SQLExtract - Extract SQL from PowerBuilder Applications

SQLExtract tool allows you to extract embedded and dynamic SQL statements from PowerBuilder applications to SQL files.

The tool was developed to extract SQL statements from applications accessing Oracle and Microsoft SQL Server databases, but with some limitations, you can use it for any database.

Why SQLExtract

SQLExtract can be helpful if you need to review, assess, analyze, optimize, convert or test SQL statements in your PowerBuilder application.

Although you can browse the source code in PowerBuilder IDE or any other editor to find SQL statements, it can be time consuming. Moreover, SQL statements often include PowerBuilder specific clauses (INTO, USING sqlca i.e.), host variables (:var i.e.) and escaping (~”) that need to removed if you want to run a SQL statement in a Query tool.

SQLExtract is capable of automatically extracting SQL statements from PowerBuilder source files, removing PowerBuilder clauses and saving the statements to SQL files.

How to Use

Before you can use SQLExtract you have to export PowerBuilder libraries (.pbl files) to source code (a set of .srd, srf, srw etc. files). For more details, see Export a PowerBuilder Library.

Then you can run SQLExtract from command line.


SQLExtract features:

SQL Statements

SQLExtract extract the following SQL statements from PowerBuilder source code:


PowerBuilder Files

You can extract SQL from the following files (PowerBuider objects):

  • .sra - Application Object
  • .srd - DataWindow Object
  • .srw - Window Object
  • .sru - User Object
  • .srf - Function Object
  • .srq - Query Object

Extraction Statistics

For each file SQLExtract provides:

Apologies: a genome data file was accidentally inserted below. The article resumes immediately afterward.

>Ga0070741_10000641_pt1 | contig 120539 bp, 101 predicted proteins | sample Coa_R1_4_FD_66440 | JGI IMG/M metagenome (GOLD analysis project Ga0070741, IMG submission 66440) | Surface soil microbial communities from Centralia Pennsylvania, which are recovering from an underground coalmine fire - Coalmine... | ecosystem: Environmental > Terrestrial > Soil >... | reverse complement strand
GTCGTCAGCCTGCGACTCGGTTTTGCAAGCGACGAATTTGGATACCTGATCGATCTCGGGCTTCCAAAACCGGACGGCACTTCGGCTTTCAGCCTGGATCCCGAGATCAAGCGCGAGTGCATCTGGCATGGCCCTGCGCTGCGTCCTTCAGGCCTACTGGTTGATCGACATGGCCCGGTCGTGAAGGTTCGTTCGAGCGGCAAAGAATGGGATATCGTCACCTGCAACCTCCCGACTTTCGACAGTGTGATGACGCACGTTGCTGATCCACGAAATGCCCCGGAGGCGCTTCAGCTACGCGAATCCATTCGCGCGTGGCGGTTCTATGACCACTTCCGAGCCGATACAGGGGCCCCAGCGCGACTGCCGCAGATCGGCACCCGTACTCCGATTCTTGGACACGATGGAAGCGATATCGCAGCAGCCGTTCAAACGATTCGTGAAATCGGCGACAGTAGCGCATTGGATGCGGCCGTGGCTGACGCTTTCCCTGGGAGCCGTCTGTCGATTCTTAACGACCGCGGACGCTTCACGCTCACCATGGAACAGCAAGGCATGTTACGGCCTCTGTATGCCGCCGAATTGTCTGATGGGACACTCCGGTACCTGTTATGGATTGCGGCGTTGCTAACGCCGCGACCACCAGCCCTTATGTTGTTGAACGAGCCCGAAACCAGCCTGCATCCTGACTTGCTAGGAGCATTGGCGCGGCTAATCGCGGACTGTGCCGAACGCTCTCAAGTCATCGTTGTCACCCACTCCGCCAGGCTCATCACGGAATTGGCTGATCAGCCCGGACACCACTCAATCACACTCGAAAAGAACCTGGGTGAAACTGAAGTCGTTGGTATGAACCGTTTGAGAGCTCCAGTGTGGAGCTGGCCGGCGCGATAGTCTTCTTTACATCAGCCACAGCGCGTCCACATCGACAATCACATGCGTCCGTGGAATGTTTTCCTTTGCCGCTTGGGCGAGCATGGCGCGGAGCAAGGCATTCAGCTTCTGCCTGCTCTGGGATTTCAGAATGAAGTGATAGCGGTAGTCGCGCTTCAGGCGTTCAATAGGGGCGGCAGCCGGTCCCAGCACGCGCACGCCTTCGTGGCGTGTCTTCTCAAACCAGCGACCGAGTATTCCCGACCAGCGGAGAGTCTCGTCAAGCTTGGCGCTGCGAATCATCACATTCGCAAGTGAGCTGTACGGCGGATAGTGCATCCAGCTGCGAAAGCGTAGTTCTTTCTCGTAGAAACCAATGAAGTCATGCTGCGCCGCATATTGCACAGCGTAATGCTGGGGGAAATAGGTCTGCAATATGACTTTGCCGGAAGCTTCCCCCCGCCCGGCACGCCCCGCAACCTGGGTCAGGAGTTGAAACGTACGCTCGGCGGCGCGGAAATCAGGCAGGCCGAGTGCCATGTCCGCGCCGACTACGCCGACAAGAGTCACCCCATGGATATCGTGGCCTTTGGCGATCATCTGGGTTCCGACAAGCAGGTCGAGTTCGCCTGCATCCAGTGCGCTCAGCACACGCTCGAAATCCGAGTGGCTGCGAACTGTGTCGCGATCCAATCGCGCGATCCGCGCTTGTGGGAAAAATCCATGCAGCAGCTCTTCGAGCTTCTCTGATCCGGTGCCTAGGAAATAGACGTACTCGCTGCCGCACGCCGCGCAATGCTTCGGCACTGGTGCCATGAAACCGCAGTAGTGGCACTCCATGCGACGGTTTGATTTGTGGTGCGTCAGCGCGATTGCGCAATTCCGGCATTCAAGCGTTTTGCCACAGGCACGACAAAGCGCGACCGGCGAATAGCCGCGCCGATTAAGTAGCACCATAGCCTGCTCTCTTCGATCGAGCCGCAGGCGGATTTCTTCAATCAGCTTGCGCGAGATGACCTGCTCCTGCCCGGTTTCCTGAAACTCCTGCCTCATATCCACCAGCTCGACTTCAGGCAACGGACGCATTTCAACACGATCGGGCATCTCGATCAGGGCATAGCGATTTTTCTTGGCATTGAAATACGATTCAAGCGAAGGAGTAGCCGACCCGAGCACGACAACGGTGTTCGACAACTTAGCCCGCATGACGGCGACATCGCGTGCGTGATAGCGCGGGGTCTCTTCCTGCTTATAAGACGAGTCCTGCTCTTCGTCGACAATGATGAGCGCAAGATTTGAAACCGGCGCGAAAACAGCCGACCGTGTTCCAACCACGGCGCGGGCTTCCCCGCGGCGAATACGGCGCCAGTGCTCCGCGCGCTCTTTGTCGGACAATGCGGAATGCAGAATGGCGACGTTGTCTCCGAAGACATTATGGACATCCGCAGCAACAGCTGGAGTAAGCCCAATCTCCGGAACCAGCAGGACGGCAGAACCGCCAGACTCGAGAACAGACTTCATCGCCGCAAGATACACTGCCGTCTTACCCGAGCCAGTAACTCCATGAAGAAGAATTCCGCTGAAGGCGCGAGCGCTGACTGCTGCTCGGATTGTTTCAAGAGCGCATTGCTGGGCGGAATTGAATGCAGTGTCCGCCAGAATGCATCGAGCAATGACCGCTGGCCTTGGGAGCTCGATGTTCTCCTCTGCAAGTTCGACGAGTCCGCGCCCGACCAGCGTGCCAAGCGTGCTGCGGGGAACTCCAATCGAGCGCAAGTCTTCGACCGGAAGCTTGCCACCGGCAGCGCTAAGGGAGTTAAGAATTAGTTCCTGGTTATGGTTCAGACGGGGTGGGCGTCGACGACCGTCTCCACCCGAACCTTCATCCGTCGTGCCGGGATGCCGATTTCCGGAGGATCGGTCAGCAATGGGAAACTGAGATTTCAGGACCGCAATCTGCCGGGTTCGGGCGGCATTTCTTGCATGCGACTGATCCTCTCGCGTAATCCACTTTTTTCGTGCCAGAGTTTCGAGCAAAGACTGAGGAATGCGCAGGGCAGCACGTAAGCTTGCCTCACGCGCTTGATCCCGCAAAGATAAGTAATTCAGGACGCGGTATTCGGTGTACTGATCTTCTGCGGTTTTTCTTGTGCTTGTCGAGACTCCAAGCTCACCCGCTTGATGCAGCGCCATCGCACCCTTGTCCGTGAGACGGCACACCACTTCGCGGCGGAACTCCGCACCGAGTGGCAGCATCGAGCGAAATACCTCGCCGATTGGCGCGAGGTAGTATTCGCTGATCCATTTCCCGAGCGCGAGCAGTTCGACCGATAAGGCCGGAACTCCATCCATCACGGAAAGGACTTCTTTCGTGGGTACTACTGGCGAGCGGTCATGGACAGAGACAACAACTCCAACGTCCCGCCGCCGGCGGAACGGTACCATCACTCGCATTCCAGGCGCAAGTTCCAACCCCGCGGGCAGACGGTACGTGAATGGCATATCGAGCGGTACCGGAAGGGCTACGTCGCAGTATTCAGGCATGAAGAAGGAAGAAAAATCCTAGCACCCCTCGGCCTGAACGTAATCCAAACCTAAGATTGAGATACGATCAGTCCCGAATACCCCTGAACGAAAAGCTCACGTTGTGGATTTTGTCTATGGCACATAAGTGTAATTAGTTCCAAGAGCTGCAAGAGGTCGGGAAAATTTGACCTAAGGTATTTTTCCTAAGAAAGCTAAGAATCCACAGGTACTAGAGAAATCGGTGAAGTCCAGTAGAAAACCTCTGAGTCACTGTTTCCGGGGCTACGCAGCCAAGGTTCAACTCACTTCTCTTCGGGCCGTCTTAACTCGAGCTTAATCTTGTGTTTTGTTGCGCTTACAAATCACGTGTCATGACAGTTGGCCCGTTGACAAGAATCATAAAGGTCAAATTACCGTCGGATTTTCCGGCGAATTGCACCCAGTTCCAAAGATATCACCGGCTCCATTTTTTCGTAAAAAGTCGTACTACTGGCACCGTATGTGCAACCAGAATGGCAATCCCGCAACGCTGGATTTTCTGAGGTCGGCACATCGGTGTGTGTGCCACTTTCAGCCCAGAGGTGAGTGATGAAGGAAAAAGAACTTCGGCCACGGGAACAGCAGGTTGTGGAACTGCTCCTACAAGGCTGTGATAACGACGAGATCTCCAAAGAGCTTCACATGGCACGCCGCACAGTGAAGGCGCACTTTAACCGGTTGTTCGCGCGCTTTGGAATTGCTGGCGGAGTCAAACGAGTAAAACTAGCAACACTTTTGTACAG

• Number or extracted SQL statements
  • Number of lines in extracted SQL statements
  • Total number of lines in the file

The summary information is also available:

  • Total number of files
  • Total number of files containing SQL statements
  • Total number of extracted SQL statements
  • Total number of SELECT, INSERT, UPDATE and DELETE statements
  • Total number of lines in extracted SQL statements
  • Total number of lines in all files

Dynamic SQL in PowerBuilder

Dynamic SQL is a SQL statement stored in a string (double quoted string literal).

In PowerBuilder application, you can find a dynamic SQL in DataWindow objects (SELECT statement):

DataWindow Object (a fragment of .srd file):

  datawindow(units=0 timer_interval=0 color=79741120 processing=0 ...)
  table(column=(type=char(90) updatewhereclause=yes name=cities_name dbname="cities.name" )
          column=(type=char(90) updatewhereclause=yes name=states_state dbname="states.name" )
  retrieve="SELECT cities.name, states.name 
                 FROM cities, states
                 WHERE cities.state = states.id AND cities.rep = :rep_code" 
  arguments=(("rep_code", string)) )

You can see that the retrieve clause of the DataWindow definition contains a SQL SELECT statement.


SQLExtract does not extract queries defined in the PowerBuilder internal query language (PBSELECT).

DataWindow Object (a fragment of .srd file using PBSELECT):

  datawindow(units=0 timer_interval=0 color=16777215 processing=0 ...)
  table(column=(type=char(40) updatewhereclause=yes name=col1 dbname="tabe.col1")...
  retrieve="PBSELECT( VERSION(400) TABLE(NAME=~"tab1~" ) COLUMN(NAME=~"tab1.col1~") 
  WHERE(    EXP1 =~"~~~"tab1~~~".~~~"col2~~~"~"   OP =~"=~"    EXP2 =~"2~"    LOGIC =~"and~" ) ...
  WHERE(    EXP1 =~"~~~"tab1~~~".~~~"col2~~~"~"   OP =~"in~"    EXP2 =~"59, 60, 61, 62~" ) )"

Also sometime SQL fragments of a dynamic SQL are too small to identify automatically, for example


  if ls_id <> "''" then
   ls_where = ls_where + ' AND ID = ' + ls_id
  end if

This example adds a condition to the WHERE clause of a SELECT statement.